There is increasing concern regarding spread and proliferation of pathogenic microorganisms in watersheds and their impacts on water quality. In agricultural and rural watersheds fecal coliform occurrence, an indicator of pathogenic contamination, is often thought to be a result of land applications of animal waste. This study used the Hydrologic Simulation Program Fortran (HSPF) along with the Bacterial Indicator Tool to model fecal coliform transport in a coastal watershed with a view to identifying contaminant sources and key contributing areas. Results indicated that the highest levels of fecal coliform contamination (often exceeding the 400 counts/100 ml standard for the area) emanated from areas with and without livestock operations, and from largely forested areas, indicating that livestock operations were not the determining source of fecal coliform as suggested in previous studies. This study found HSPF to be an effective tool for identifying key coliform contributing areas in coastal watersheds.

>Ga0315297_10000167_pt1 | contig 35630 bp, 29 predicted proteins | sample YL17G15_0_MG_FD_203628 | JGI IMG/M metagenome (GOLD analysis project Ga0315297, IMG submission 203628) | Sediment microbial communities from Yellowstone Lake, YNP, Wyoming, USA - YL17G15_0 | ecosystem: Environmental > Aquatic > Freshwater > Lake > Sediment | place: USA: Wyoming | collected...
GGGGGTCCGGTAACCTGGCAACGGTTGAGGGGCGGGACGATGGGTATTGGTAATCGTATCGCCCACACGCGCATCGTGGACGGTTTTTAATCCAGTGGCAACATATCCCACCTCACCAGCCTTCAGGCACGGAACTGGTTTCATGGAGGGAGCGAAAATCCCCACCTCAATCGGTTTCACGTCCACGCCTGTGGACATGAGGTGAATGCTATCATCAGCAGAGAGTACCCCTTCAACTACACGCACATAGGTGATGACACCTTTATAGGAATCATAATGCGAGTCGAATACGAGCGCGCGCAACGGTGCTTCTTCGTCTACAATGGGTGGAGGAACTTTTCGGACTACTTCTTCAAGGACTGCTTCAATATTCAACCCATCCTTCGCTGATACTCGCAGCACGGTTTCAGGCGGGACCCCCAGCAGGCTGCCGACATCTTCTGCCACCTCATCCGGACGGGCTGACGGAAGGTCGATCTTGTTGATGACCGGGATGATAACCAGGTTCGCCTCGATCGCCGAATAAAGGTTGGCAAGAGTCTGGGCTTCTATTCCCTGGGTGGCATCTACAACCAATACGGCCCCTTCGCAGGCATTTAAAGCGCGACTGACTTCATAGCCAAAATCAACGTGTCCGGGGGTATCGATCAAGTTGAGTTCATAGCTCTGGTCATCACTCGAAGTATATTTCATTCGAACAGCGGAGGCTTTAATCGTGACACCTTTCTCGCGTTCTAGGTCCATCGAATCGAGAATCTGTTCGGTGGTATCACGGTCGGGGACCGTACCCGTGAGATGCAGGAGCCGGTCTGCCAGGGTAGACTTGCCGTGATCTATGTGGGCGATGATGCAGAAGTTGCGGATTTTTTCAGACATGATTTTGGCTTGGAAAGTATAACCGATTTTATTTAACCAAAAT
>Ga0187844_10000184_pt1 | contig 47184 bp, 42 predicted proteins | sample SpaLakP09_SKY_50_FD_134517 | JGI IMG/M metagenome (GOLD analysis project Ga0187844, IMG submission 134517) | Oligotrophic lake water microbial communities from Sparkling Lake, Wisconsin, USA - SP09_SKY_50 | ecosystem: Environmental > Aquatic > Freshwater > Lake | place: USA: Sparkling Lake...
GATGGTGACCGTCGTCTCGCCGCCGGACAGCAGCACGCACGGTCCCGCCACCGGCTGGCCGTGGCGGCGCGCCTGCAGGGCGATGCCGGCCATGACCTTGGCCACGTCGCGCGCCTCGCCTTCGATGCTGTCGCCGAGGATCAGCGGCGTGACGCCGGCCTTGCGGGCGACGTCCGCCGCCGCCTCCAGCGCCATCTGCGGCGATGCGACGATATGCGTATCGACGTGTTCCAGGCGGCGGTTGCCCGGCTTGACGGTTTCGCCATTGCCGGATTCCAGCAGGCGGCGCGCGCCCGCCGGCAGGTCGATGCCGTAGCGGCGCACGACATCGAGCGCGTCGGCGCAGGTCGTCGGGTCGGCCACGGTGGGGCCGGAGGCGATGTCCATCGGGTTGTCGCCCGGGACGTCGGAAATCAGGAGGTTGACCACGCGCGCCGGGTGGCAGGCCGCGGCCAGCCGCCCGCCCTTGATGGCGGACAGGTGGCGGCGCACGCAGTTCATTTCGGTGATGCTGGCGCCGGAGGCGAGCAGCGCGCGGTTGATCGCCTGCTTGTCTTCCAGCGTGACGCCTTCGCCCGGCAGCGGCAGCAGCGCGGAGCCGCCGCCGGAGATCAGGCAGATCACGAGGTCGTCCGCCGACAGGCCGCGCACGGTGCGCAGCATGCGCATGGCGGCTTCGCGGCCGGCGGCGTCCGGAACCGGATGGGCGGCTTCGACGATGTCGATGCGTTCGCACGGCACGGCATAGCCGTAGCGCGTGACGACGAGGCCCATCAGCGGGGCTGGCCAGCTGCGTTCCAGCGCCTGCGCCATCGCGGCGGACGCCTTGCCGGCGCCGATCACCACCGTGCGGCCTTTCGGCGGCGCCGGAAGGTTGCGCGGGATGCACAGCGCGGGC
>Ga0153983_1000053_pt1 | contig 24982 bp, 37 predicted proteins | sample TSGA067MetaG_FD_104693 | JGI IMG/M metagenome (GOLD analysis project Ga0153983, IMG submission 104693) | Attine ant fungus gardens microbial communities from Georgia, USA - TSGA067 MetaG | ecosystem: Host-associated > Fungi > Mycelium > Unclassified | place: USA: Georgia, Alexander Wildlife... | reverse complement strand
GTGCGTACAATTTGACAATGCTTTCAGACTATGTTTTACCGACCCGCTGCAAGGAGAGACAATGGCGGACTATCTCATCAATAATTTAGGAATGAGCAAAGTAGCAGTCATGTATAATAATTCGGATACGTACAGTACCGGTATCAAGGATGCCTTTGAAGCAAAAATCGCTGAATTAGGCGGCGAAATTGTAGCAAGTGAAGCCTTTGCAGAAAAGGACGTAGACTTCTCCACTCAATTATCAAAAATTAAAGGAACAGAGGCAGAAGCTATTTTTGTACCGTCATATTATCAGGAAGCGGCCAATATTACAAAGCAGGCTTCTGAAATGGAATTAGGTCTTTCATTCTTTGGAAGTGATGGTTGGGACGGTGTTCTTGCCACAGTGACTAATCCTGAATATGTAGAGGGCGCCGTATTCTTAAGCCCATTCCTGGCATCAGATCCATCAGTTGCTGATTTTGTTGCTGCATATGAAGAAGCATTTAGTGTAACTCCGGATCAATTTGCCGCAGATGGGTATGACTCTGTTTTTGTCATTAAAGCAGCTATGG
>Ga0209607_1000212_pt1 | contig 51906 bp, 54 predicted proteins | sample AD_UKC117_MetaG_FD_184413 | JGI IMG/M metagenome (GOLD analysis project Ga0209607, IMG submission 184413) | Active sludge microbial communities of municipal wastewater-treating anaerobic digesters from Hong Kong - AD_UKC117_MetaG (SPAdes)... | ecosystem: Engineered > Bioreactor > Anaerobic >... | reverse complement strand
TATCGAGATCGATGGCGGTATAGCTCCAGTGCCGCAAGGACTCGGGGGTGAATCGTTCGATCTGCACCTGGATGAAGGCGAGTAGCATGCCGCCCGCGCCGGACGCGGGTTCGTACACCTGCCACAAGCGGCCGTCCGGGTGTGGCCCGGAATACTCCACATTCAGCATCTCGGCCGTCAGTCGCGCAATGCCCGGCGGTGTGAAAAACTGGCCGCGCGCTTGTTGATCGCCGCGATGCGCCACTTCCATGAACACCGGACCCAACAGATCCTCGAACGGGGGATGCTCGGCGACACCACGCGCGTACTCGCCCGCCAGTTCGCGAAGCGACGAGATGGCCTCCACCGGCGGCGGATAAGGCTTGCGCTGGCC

This content is only available as a PDF.
You do not currently have access to this content.